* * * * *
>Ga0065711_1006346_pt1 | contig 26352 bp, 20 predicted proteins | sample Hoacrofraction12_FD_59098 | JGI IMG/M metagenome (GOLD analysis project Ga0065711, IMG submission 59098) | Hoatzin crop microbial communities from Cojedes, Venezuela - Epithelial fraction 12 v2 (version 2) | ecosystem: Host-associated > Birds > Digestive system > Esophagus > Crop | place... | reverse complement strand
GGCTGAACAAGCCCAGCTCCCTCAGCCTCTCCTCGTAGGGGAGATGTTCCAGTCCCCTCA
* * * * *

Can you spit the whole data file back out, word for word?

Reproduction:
>Ga0065711_1006346_pt1 | contig 26352 bp, 20 predicted proteins | sample Hoacrofraction12_FD_59098 | JGI IMG/M metagenome (GOLD analysis project Ga0065711, IMG submission 59098) | Hoatzin crop microbial communities from Cojedes, Venezuela - Epithelial fraction 12 v2 (version 2) | ecosystem: Host-associated > Birds > Digestive system > Esophagus > Crop | place... | reverse complement strand
GGCTGAACAAGCCCAGCTCCCTCAGCCTCTCCTCGTAGGGGAGATGTTCCAGTCCCCTCA